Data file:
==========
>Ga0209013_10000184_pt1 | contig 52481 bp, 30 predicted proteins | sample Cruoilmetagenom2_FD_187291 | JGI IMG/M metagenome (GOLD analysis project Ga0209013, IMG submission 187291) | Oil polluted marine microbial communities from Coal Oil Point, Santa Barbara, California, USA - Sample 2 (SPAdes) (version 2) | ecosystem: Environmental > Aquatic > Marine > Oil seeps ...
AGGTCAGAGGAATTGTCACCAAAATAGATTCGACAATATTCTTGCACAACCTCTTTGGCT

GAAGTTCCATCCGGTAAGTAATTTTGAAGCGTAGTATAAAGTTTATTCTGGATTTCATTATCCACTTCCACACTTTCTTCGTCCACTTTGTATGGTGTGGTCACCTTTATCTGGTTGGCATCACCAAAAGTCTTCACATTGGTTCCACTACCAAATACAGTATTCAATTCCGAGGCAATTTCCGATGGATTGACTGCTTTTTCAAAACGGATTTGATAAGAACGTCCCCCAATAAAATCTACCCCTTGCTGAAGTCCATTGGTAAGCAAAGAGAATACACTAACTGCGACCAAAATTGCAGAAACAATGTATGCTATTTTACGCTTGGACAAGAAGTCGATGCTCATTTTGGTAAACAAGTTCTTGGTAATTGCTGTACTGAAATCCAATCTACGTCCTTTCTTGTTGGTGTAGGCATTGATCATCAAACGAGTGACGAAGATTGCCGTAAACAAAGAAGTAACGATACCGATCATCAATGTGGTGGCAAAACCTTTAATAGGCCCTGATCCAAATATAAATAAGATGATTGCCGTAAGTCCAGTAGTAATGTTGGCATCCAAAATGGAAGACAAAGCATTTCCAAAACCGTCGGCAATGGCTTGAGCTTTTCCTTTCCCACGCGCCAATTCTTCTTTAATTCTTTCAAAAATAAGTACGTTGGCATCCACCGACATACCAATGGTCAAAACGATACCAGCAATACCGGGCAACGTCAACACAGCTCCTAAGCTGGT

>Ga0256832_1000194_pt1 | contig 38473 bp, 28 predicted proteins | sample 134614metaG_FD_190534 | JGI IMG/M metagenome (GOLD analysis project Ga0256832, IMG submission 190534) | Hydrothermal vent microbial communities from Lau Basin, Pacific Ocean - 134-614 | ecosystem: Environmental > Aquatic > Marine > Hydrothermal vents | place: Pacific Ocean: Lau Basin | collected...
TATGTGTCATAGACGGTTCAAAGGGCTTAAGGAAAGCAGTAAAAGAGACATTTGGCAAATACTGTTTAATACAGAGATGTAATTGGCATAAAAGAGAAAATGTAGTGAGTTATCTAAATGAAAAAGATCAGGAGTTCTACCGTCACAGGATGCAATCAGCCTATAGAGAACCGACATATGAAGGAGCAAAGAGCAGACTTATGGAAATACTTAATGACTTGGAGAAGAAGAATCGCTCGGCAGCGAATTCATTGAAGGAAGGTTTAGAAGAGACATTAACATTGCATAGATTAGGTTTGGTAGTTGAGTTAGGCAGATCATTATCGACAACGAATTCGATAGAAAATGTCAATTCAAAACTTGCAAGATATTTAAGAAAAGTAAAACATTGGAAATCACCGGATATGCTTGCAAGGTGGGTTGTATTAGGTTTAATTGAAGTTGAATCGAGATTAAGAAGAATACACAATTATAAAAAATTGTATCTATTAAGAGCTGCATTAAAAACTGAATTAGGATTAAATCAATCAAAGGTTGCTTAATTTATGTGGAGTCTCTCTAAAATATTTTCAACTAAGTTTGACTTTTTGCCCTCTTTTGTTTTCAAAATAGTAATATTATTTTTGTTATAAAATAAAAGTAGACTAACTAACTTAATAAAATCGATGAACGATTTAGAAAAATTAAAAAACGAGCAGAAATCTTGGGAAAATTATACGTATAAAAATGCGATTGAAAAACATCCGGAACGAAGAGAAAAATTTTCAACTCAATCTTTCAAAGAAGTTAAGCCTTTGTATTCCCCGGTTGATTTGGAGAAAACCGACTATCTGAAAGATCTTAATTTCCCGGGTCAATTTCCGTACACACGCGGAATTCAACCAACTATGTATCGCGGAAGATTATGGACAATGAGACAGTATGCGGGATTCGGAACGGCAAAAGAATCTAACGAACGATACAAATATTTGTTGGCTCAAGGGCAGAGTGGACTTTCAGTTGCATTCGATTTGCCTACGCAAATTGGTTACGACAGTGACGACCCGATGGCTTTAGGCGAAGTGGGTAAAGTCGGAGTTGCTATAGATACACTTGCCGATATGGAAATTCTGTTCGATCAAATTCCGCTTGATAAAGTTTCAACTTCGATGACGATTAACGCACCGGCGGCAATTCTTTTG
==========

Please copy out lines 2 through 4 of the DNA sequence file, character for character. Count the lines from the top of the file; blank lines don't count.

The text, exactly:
AGGTCAGAGGAATTGTCACCAAAATAGATTCGACAATATTCTTGCACAACCTCTTTGGCT

GAAGTTCCATCCGGTAAGTAATTTTGAAGCGTAGTATAAAGTTTATTCTGGATTTCATTATCCACTTCCACACTTTCTTCGTCCACTTTGTATGGTGTGGTCACCTTTATCTGGTTGGCATCACCAAAAGTCTTCACATTGGTTCCACTACCAAATACAGTATTCAATTCCGAGGCAATTTCCGATGGATTGACTGCTTTTTCAAAACGGATTTGATAAGAACGTCCCCCAATAAAATCTACCCCTTGCTGAAGTCCATTGGTAAGCAAAGAGAATACACTAACTGCGACCAAAATTGCAGAAACAATGTATGCTATTTTACGCTTGGACAAGAAGTCGATGCTCATTTTGGTAAACAAGTTCTTGGTAATTGCTGTACTGAAATCCAATCTACGTCCTTTCTTGTTGGTGTAGGCATTGATCATCAAACGAGTGACGAAGATTGCCGTAAACAAAGAAGTAACGATACCGATCATCAATGTGGTGGCAAAACCTTTAATAGGCCCTGATCCAAATATAAATAAGATGATTGCCGTAAGTCCAGTAGTAATGTTGGCATCCAAAATGGAAGACAAAGCATTTCCAAAACCGTCGGCAATGGCTTGAGCTTTTCCTTTCCCACGCGCCAATTCTTCTTTAATTCTTTCAAAAATAAGTACGTTGGCATCCACCGACATACCAATGGTCAAAACGATACCAGCAATACCGGGCAACGTCAACACAGCTCCTAAGCTGGT

>Ga0256832_1000194_pt1 | contig 38473 bp, 28 predicted proteins | sample 134614metaG_FD_190534 | JGI IMG/M metagenome (GOLD analysis project Ga0256832, IMG submission 190534) | Hydrothermal vent microbial communities from Lau Basin, Pacific Ocean - 134-614 | ecosystem: Environmental > Aquatic > Marine > Hydrothermal vents | place: Pacific Ocean: Lau Basin | collected...